One of the great positives about living in Hong Kong is the access to the best of the East and the West. As an Indian, we have our rich traditions and spiritual heritage, which still have an impact on our sense of self, but we also have an openness and access to the West and Western ideas, which I believe with some sensible discrimination provides the Indians a unique ability to mature as balanced individuals in the world and within. Unfortunately, we don’t always use this unique opportunity and sometimes focus too much on our material and social development.
Q: You are a barrister specializing in Personal Injuries work and have a huge clinical negligence practice. You have been involved both on your own and as junior to leading PI Silks, in numerous complex high value cases, including cases involving injuries of the maximum severity … what’s the most memorable case you handled and won?
Ashok: I started off doing criminal work and really learnt my advocacy in the Magistrates’ Courts and the District Court. After about 10 years I developed a general civil practice and eventually developed a specialization in PI work and Clinical Negligence cases in the High Court. They’ve been many wins, but my fair share of losses … sometimes you’re only as good as your papers! One of the most satisfying cases was winning employees’ compensation and damages for a woman and her young child when her husband was hacked to death after work at a local bar, where he worked as a manager. The attack is difficult to comprehend, since the husband really only intervened to stop a dispute between a waitress and a customer. The insurance company argued he was not entitled to employees’ compensation because he had gone off work and also that the bar should not be liable in negligence for the actions of the criminals. It was really important that we got some money for the wife and child, which we did. The most memorable was actually a recent one in which we settled a huge multi-million dollar claim on behalf of a hospital for the loss and damage suffered by a young girl as a result of admitted negligence in diagnosis and treatment. The injuries were multi-dimensional and affected the girl’s education and career opportunities, and so the case was a real challenge and learning opportunity.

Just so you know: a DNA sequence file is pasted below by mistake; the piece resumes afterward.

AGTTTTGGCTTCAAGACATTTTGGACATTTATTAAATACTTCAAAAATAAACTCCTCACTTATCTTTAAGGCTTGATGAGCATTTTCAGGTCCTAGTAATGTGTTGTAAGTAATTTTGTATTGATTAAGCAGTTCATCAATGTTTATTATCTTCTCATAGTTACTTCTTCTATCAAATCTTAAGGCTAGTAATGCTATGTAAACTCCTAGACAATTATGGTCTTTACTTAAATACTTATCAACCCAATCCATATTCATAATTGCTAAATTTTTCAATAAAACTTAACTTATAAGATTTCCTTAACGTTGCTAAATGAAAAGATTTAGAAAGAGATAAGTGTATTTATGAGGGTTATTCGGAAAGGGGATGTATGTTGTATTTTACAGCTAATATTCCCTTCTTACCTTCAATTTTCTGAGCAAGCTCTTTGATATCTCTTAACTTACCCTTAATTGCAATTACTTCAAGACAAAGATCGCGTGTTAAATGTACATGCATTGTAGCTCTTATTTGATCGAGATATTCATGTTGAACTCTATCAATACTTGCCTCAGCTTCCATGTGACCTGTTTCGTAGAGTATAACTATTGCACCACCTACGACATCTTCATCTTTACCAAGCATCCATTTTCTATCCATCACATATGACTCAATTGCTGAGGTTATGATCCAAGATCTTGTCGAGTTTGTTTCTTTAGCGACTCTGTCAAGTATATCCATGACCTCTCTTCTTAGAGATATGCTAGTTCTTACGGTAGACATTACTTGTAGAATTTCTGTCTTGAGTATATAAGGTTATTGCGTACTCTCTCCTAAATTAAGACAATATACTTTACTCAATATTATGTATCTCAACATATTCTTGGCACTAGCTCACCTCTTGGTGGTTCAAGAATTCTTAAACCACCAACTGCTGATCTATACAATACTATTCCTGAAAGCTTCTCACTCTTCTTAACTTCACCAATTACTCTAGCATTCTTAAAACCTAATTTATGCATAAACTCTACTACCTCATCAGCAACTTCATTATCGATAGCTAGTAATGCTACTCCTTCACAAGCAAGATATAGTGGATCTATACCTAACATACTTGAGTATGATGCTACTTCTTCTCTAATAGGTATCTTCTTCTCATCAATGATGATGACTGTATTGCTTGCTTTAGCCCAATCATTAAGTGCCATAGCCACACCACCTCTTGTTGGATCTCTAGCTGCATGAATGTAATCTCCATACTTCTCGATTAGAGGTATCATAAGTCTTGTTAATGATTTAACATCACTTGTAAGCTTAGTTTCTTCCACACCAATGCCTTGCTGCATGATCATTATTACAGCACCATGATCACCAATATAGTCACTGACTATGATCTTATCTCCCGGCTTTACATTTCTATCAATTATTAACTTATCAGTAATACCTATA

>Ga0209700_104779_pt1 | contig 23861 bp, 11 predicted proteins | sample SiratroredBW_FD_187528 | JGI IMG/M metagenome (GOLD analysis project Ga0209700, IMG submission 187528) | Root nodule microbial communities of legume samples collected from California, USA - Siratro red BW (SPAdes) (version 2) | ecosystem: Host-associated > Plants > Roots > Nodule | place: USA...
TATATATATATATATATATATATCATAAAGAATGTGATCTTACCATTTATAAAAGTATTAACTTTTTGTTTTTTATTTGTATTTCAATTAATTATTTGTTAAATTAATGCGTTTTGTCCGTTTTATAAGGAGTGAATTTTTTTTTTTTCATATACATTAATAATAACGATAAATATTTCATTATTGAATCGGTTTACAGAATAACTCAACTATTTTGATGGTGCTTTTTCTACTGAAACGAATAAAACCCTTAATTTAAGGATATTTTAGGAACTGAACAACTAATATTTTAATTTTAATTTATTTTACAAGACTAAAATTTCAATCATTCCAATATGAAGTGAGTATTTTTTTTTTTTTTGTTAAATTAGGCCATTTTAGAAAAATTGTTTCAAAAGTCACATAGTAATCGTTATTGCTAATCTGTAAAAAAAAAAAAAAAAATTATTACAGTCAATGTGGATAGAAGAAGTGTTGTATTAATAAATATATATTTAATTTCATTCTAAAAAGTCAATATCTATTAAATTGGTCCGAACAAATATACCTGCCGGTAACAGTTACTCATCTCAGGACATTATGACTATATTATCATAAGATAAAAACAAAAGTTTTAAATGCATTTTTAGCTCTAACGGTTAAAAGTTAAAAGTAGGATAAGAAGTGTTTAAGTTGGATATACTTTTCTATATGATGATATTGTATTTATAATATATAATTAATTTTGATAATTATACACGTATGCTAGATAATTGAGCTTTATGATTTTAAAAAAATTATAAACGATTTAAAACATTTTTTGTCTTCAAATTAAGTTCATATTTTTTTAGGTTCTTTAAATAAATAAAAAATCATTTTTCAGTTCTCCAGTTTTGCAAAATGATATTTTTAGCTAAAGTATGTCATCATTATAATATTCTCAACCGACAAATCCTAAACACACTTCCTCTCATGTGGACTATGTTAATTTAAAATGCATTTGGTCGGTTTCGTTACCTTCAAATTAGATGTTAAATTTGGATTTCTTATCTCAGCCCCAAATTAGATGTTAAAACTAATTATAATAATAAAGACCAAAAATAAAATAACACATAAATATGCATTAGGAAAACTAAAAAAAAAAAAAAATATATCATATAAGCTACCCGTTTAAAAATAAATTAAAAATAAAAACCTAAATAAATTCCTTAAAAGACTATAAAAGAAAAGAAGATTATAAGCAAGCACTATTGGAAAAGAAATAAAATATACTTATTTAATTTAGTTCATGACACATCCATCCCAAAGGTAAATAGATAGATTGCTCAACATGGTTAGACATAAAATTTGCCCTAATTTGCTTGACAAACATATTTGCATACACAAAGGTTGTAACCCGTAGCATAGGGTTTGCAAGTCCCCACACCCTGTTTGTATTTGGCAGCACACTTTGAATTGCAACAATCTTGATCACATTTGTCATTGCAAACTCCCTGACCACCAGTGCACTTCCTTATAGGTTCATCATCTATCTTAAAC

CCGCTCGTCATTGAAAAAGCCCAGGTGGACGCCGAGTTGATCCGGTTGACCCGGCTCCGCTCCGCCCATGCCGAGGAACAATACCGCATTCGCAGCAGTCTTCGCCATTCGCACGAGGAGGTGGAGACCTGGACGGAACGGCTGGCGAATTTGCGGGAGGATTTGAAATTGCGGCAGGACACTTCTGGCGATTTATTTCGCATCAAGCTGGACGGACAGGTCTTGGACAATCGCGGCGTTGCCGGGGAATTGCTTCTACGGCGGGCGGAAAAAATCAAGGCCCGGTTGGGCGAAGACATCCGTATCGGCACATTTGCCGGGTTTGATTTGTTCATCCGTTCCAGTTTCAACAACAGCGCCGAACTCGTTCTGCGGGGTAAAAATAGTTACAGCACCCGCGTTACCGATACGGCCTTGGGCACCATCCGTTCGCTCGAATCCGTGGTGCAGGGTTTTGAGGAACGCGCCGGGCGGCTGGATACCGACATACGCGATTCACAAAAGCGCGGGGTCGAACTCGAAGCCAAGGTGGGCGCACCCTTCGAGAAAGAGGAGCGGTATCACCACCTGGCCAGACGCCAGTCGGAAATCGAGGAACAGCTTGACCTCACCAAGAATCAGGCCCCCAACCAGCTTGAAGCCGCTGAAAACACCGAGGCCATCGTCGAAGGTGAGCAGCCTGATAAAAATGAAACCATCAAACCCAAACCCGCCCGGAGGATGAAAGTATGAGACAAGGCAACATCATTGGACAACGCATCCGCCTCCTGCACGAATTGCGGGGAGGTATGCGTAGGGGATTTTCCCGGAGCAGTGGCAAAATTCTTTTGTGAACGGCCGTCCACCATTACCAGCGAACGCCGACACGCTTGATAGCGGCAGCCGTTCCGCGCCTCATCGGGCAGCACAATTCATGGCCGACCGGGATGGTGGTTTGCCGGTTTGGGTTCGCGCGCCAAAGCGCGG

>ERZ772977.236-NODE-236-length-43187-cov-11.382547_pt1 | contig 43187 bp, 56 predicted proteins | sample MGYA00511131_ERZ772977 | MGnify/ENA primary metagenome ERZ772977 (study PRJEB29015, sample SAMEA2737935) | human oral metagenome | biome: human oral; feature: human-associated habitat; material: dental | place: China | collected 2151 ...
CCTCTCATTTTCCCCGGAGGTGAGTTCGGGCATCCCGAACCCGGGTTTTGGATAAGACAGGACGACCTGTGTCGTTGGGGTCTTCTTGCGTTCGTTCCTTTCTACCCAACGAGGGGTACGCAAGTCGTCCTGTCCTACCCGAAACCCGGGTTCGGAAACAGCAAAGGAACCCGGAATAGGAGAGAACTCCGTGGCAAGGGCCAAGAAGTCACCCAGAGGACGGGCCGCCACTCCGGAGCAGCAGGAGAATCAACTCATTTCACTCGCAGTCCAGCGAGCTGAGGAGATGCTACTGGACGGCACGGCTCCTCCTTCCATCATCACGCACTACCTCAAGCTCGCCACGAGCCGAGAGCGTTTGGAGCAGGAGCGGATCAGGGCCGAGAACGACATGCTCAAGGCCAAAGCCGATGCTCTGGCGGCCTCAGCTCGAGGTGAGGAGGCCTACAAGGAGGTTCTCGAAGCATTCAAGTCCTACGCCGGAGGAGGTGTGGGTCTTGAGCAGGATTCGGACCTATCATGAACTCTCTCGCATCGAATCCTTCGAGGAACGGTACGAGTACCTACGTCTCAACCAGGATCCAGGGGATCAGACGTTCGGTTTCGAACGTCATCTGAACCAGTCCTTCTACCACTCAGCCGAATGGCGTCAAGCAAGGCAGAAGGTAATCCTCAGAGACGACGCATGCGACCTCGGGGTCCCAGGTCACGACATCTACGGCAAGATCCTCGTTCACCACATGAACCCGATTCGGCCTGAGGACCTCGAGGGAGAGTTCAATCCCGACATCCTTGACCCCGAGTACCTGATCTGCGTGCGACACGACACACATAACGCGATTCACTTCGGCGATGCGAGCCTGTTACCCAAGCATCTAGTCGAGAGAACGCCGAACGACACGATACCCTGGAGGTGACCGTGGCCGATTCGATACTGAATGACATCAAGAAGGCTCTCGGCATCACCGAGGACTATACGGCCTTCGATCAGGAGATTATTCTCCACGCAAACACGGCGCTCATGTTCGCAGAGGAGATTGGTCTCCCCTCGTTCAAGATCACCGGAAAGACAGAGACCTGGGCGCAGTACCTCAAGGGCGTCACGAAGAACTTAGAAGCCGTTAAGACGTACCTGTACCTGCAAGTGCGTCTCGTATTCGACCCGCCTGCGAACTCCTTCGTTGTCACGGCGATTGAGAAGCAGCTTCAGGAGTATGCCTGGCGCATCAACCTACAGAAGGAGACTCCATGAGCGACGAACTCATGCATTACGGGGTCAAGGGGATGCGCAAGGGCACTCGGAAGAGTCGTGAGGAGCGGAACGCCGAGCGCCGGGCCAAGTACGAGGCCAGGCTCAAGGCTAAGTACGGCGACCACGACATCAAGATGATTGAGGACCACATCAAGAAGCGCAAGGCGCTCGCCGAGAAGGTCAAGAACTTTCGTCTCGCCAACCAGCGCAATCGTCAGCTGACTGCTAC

Q: Tell us about your professional achievements…
Ashok: I’ve been fortunate to develop a reputation in the PI Bar as Junior Counsel. I sit some sub-committees of the Hong Kong Bar Association and I have written two chapters in Hong Kong’s leading Tort Law textbook. I’ve resisted taking Silk, but that’s another story. I’ve also deliberately limited my other professional associations because of my responsibilities in the Sathya Sai Baba Centre, which I have always taken very seriously.
Q: Being an Indian do you face any difficulties in your professional life in a foreign land?
Q: Indians in Hong Kong are a vibrant immigrant community. Some of the iconic names in HK today have been influenced and inspired by Indians including the Star Ferry which was founded by Darobji Naorojee, a Parsi, the Ruttonjee Hospital. Sir Mody was also one of the principal founders of the Hong Kong University and Kowloon Cricket Club. This heritage has continued throughout Hong Kong’s history…
What is the contribution of Indian business community to the growth of HK?
Ashok: In the post-WWII era, Indians played a significant role in Hong Kong’s trade and at one point in time it was estimated to be 10% of all trade. However, things have changed and I think it is fair to say the contribution of the Indian business community to the growth of HK has steadily diminished since those hey-days. The challenge is of course greater now with the opening up of markets and greater access to information which limits the role of many Indian traders shipping out of China. Nonetheless, the Indians are still making a contribution to the business community. Noticeably, they continue to be active in the legal profession and in banking. Some are going into teaching and medicine and so I think Indians will always have something of significance to contribute, even if it is not in the headlines.